Social services agency People Inc. this week unveiled its newest low-income housing project with additional support for clients, after completing the adaptive-reuse and conversion of a former school in the City of Tonawanda.
The $10.5 million Highland School Apartments at 105 Highland Ave. offers 38 new affordable apartments in a three-story building that dates back a century.
The renovated building features 35 one-bedroom and three two-bedroom apartments, all of which are handicapped-adaptable. Ten of the units are designated specifically for developmentally disabled adults, including four for individuals who are homeless or at risk of homelessness. Five other units are designated for homeless adults with traumatic brain injuries. The building was also modified to include safety features, a community and activity room and on-site laundry.
"This integrated living community project offers a unique opportunity to revitalize a vacant building, improve neighborhood appeal and provide much needed housing," Rhonda Frederick, People Inc. president and CEO, said in a prepared statement. "Not only can we help people in our community live affordably without the burden of maintaining a home, but we can do so in a way that benefits the surrounding community."
Originally constructed in the 1920s, the school operated for decades before closing in 2009. The empty building was acquired by the nonprofit agency in a 2011 auction. Its affiliate, People Community Housing Development Corporation, received approval for the conversion project in 2015.
Rents will range from $533 to $866 per month, and are designed to be affordable for households with incomes at or below 70 percent of the area median income, according to a state press release. Tenants moved in this summer.
Additionally, People Inc. will provide support to the tenants with special needs, including coordination of services, independent-living skills training, day and residential habitation, employment training, medical services, recreational facilities, and transportation to appointments, programs and employment.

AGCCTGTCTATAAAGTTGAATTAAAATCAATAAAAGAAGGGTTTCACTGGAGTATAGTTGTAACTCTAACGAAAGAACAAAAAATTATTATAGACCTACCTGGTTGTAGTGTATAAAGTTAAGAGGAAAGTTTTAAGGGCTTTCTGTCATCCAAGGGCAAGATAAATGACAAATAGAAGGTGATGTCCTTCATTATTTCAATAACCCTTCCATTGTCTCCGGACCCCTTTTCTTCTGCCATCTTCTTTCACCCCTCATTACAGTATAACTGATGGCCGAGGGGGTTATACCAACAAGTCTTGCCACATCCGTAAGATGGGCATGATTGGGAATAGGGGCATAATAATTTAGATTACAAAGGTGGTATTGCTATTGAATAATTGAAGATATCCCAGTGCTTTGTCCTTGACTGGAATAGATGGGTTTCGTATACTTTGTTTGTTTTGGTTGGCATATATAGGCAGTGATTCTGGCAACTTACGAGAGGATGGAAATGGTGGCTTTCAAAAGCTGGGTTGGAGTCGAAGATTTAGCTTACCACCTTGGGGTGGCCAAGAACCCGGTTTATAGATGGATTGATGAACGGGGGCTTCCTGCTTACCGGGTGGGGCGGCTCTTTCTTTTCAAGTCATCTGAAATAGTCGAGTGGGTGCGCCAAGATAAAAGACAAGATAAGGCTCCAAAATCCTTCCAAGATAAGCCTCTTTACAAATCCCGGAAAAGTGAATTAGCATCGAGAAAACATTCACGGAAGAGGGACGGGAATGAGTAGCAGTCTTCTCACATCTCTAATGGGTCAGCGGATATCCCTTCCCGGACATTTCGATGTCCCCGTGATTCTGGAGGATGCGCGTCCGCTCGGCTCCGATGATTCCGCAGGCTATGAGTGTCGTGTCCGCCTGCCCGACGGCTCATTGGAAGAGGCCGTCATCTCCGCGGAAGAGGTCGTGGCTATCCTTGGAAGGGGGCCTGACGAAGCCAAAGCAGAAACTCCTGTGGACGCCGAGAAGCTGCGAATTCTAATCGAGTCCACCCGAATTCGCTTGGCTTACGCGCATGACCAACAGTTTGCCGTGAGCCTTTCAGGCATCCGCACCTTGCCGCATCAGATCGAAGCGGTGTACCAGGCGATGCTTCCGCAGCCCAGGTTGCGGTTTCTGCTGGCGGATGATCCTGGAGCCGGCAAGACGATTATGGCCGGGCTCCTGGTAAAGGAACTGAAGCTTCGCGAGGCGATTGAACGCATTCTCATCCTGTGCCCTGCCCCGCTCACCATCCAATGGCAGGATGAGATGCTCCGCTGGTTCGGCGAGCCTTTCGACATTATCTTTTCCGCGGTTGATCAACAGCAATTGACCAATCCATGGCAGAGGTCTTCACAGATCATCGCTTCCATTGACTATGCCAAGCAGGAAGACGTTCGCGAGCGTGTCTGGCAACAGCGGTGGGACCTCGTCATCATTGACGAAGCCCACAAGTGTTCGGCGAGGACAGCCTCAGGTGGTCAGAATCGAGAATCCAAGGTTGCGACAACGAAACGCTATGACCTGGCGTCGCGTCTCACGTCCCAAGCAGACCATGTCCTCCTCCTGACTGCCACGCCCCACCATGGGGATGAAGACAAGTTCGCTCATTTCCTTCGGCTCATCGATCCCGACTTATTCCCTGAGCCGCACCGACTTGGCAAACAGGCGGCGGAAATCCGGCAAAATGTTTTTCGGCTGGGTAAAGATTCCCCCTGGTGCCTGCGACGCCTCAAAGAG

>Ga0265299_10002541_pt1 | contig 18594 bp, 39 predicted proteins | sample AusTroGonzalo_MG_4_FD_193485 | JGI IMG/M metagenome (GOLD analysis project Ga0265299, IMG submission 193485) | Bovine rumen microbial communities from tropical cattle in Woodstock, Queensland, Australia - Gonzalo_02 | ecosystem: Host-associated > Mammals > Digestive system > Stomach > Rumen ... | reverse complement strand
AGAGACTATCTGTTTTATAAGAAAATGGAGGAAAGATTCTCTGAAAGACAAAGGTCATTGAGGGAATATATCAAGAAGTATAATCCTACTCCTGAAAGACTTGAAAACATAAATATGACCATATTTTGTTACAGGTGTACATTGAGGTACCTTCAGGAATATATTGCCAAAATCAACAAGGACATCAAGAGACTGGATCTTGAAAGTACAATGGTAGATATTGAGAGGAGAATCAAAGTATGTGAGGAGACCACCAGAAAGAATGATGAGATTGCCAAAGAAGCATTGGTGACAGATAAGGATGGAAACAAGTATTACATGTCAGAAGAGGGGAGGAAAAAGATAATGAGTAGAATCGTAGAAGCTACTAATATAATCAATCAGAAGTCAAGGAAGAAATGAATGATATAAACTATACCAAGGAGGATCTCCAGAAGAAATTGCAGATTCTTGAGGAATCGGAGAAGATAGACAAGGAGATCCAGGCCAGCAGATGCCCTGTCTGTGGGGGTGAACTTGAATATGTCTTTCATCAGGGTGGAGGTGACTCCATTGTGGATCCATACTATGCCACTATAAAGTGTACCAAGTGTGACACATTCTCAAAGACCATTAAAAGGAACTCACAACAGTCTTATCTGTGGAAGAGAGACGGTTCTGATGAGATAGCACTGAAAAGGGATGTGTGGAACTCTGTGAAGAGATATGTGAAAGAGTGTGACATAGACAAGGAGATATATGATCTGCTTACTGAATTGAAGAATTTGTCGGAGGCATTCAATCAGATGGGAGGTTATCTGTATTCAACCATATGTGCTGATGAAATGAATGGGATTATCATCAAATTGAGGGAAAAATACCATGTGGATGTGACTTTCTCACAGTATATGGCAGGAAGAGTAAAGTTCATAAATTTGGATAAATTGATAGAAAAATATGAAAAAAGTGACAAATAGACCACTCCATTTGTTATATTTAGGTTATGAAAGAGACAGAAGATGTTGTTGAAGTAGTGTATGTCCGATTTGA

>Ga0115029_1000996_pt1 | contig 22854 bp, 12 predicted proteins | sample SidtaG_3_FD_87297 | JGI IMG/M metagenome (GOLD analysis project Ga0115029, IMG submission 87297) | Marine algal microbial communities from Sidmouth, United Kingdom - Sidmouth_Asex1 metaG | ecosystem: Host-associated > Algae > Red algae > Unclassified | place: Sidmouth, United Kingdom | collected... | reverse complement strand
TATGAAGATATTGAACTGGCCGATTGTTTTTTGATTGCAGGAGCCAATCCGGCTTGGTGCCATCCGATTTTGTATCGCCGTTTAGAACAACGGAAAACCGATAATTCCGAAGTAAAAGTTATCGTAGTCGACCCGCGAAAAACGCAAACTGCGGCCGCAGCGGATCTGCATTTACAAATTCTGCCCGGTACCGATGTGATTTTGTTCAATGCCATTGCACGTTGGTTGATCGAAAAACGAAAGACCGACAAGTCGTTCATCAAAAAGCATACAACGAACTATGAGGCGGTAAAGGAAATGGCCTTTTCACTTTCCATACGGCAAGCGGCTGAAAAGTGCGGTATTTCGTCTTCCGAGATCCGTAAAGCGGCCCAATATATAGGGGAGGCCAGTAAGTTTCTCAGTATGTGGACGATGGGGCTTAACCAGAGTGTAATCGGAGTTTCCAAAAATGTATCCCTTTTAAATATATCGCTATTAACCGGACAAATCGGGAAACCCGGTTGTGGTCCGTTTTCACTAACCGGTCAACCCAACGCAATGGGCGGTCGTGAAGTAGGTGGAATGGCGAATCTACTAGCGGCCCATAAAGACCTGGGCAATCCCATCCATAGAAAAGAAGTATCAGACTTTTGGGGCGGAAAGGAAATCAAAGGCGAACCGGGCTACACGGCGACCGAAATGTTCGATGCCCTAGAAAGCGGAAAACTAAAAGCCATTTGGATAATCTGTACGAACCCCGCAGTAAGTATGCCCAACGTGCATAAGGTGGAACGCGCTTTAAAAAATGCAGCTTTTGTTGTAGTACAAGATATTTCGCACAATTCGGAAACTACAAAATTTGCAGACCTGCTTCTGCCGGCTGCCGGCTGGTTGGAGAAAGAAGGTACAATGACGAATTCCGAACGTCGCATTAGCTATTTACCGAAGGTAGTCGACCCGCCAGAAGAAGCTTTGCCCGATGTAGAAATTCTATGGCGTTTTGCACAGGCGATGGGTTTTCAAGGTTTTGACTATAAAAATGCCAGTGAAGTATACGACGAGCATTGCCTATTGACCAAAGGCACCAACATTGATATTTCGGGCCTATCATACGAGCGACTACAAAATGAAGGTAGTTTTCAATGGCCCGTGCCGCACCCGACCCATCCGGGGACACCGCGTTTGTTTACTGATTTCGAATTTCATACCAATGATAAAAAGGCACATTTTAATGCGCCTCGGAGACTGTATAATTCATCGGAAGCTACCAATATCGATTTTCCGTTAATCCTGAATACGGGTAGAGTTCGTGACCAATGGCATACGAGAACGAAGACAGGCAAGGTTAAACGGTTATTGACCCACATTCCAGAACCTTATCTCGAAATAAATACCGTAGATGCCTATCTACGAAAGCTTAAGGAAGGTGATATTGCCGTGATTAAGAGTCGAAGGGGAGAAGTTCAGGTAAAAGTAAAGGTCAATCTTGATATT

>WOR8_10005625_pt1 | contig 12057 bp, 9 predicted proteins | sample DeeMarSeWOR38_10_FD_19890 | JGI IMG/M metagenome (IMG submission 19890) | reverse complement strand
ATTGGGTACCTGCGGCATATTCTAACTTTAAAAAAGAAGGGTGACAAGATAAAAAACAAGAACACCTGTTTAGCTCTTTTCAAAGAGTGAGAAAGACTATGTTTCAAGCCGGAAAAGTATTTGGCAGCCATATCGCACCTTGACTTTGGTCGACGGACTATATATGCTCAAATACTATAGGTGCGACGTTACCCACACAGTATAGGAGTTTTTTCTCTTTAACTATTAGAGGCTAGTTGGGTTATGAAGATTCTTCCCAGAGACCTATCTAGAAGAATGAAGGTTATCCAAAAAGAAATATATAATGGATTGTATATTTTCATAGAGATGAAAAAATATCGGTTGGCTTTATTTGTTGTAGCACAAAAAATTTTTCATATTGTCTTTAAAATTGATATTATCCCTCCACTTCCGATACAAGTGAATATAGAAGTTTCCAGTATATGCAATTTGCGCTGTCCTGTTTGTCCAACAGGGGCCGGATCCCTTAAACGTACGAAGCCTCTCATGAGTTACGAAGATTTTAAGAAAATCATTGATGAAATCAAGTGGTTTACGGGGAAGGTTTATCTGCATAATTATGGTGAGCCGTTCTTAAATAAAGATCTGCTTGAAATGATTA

"This is a truly collaborative effort that gives a vacant school a new lease on life and provides a home for those who otherwise might struggle to afford one," Lt. Gov. Kathy Hochul said in a written statement.
Besides an investment from People Inc., the project was funded with $2.4 million in state HOME funds, as well as $432,672 in low-income housing tax credits from New York State Homes and Community Renewal, which will generate more than $4.2 million in equity. Another $39,207 in state low-income tax credits will generate another $218,000 in equity.
Other funding included $1.9 million from the state Office of Temporary and Disability Assistance's Homeless Housing and Assistance Program, $1.4 million in loans from KeyBank, and ongoing housing subsidies from the state Office of People with Developmental Disabilities. The project also received $76,000 from the New York State Energy Research and Development Authority, plus money from the Federal Home Loan Bank of New York.